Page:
Every misfit and loser now has the ability to anonymously interact with thousands (or millions) of like-minded people to goad or challenge each other into ever more extreme words and actions *without fear of consequences*. Then you form a group, self-righteously declare yourselves to be, say, “anti-fascists”, then after donning black masks (very important to avoid those nasty consequences) you arm yourselves with weapons and proceed to go out and PHYSICALLY ATTACK anyone who doesn’t think, do and say exactly what as you do.

      (and when you’re not doing that, you’re online trying to bully people into killing themselves. Because, you know, that’s just good clean fun…)

    • Mike Jeffries says:

      The difficulty is there is no compass for what is true. But that is nothing new! Back in the days of Jesus who came to testify to the truth Pontius Pilate the Roman Governor at the time said “what is truth”! Walking away he portrayed what many believe today: truth is relative. It’s each to his/her own and because deep inside we really are not sure we forcefully proclaim it as if we ourselves need to be convinced.

  2. A. Voter says:

    Believing that you’re morally superior to other people is a mental illness. It’s part of a borderline personality disorder. Blogger Steve Janke, who used to be linked to the Kinsella website, had the clinical name for the condition in one of his posts. I wish I had written it down and looked into it more.
    We need to point out to the angry moral “superiors” that they need some help.

  3. Robert White says:

    Has anyone considered the possibility that North American political culture has been Balkanized by various & sundry political War Room tacticians who are advocating their own brands of political partisanship at a cost to opposition jockeying for political position?

    The bellicose buffoon will continue bellowing bluster to the cat calls of opposition punditry no matter how divisive it becomes. Obama was a unifier POTUS whereas the bellicose buffoon of bluster is a unifier of greed at the corporate level. Moreover, administrative planning is essentially all corporate planning leaving out planning for the masses of serfs that are for all intents & purposes excluded & ‘cancelled’ out of all deliberations for power & control of corporate culture that guides so-called ‘social’ culture.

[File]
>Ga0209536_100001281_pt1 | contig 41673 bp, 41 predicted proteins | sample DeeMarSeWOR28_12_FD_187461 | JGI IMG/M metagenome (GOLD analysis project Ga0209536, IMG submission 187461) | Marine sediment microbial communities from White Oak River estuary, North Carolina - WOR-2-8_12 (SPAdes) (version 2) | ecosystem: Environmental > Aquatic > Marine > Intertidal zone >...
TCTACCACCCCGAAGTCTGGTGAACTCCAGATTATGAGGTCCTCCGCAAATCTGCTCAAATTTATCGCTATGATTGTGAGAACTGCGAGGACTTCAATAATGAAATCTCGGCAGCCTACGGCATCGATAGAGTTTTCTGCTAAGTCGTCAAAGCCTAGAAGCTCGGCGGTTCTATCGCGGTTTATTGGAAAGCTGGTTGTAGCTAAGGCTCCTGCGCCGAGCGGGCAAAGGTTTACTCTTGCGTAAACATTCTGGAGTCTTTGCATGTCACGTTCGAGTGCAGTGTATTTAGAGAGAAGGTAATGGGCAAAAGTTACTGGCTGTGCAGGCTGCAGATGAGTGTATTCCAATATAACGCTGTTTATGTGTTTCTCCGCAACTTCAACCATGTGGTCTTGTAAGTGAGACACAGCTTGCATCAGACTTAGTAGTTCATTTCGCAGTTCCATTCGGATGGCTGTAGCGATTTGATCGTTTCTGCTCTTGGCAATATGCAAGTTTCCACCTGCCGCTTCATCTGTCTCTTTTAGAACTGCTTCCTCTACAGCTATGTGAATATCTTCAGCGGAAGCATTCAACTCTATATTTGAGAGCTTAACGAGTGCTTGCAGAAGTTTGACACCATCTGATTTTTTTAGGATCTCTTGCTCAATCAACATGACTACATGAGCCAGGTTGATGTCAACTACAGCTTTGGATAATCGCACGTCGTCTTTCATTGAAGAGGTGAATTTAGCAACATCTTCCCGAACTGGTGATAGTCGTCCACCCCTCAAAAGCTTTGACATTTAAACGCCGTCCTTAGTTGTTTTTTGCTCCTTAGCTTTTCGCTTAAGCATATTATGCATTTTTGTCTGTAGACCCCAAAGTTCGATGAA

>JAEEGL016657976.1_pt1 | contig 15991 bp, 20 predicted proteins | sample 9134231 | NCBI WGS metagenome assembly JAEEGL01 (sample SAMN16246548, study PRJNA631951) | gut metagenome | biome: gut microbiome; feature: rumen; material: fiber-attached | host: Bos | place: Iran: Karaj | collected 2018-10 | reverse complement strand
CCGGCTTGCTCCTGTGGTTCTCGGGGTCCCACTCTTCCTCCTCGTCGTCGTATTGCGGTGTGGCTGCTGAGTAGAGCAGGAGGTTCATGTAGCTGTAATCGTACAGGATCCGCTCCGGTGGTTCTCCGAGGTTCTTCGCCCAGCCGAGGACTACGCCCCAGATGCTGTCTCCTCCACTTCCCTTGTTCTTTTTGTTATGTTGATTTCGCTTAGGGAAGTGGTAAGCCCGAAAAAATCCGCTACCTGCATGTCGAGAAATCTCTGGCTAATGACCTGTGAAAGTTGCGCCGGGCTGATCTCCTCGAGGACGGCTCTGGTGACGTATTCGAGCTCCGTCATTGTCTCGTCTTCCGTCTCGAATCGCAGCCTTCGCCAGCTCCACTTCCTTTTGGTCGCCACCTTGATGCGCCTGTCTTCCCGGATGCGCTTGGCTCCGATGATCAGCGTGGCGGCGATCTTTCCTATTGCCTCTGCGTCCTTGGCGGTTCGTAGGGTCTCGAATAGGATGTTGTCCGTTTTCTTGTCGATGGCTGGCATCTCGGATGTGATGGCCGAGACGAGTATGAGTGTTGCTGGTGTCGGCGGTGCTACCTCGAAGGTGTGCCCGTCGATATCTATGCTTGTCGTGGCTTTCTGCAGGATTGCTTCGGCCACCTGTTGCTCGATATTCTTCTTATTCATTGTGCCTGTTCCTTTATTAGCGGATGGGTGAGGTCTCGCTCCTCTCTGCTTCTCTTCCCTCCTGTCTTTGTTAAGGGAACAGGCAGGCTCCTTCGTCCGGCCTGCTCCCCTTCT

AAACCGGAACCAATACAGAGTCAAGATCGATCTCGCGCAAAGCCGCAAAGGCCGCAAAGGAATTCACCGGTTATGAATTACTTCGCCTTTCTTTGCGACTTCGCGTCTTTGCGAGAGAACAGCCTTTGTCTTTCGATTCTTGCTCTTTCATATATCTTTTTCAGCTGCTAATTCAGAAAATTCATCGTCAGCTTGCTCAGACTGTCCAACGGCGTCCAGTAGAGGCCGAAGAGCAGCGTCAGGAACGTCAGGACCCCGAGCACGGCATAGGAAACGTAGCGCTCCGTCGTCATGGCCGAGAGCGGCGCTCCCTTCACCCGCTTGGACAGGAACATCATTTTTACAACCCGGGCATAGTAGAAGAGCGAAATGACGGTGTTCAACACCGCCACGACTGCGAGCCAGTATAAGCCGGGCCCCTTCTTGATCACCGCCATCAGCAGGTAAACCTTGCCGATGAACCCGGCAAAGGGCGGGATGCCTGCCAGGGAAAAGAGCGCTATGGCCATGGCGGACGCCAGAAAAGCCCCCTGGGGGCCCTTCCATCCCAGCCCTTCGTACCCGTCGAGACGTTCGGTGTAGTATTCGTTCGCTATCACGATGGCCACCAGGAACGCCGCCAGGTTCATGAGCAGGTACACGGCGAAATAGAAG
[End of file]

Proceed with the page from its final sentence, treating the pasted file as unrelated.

Since I was a punker in the 70s I have always thought of myself as opposition to corporatism and their mouthpieces that sew division & discontent throughout civilization.

    RW

    • Duncan Idaho says:

      Duncan Idaho Reporting from the set of DUNE (release date Nov 18, 2019).

      Dear RW,

      Balkanization, as you call it, has helped low-information-voters (LIVers) make their decision on election day (once every 365 x 4). There is a lot of complexity in governance and public policy: for example, John A MacDonald, Tommy Douglas, Bob Stanfield, John Turner/Ed Broadbent were all protectionists (read: Trump), now no serious Canadian politician is a protectionist…My point is this a complex system that LIVers (low-informatiobn voters) do not have time to engage meaningfully therefore appealing to emotive issues and branding your opponent is critical: short-handing an opponent and convincing voters to make assumptions about your opponent on the basis of a branding….thought control.

      This art form is practiced by likes of James Carville, Warren Kinsella and others.

      Obviously there is a better way but what I’m doing as an advisor to Leto Atreides is a lot more constructive. May he reign for generations!

      The act of cancelling out others is an example of where technology has modified human behaviour; you can now unfriend someone on Facebook with impunity; that gets extrapolated into the real world; as a teenager, I have no experience with anything other than this reality of ignoring a person on the playground who does not like the spice melange <-Frank Herbert is my dealer.

      CANCEL CULTURE is very do-able at a personal level: but Obama's point is long overdue; and very OBVIOUS.

      How this servers the Carville's of the World? Cancel culture is a subset of managing the LIVers (low-information-voters) into OUR CAMP. Not about corporate greed, RW, corporations contribute to GDP (wealth, prosperity, pollution). So we should perpetuate CANCEL CULTURE ideally ONLY during election periods when we need to get out our vote. Easier said then DUNE.

      Reporting live, Duncan Idaho.

  4. Peter says:

    I agree wholeheartedly, although, Warren, doesn’t this sit a little awkwardly beside your “a leopard doesn’t change its spots” post about Coren in the post below? The problem is that everybody agrees with it, but, as with cries for more civility, they only believe it is something the other side owes them while they themselves take no prisoners as they continue to pursue their noble, angry quests for social justice or freedom or whatever. Forgive my cynicism if I feel the credibility of the article is compromised by the mere fact it appeared in the New York Times.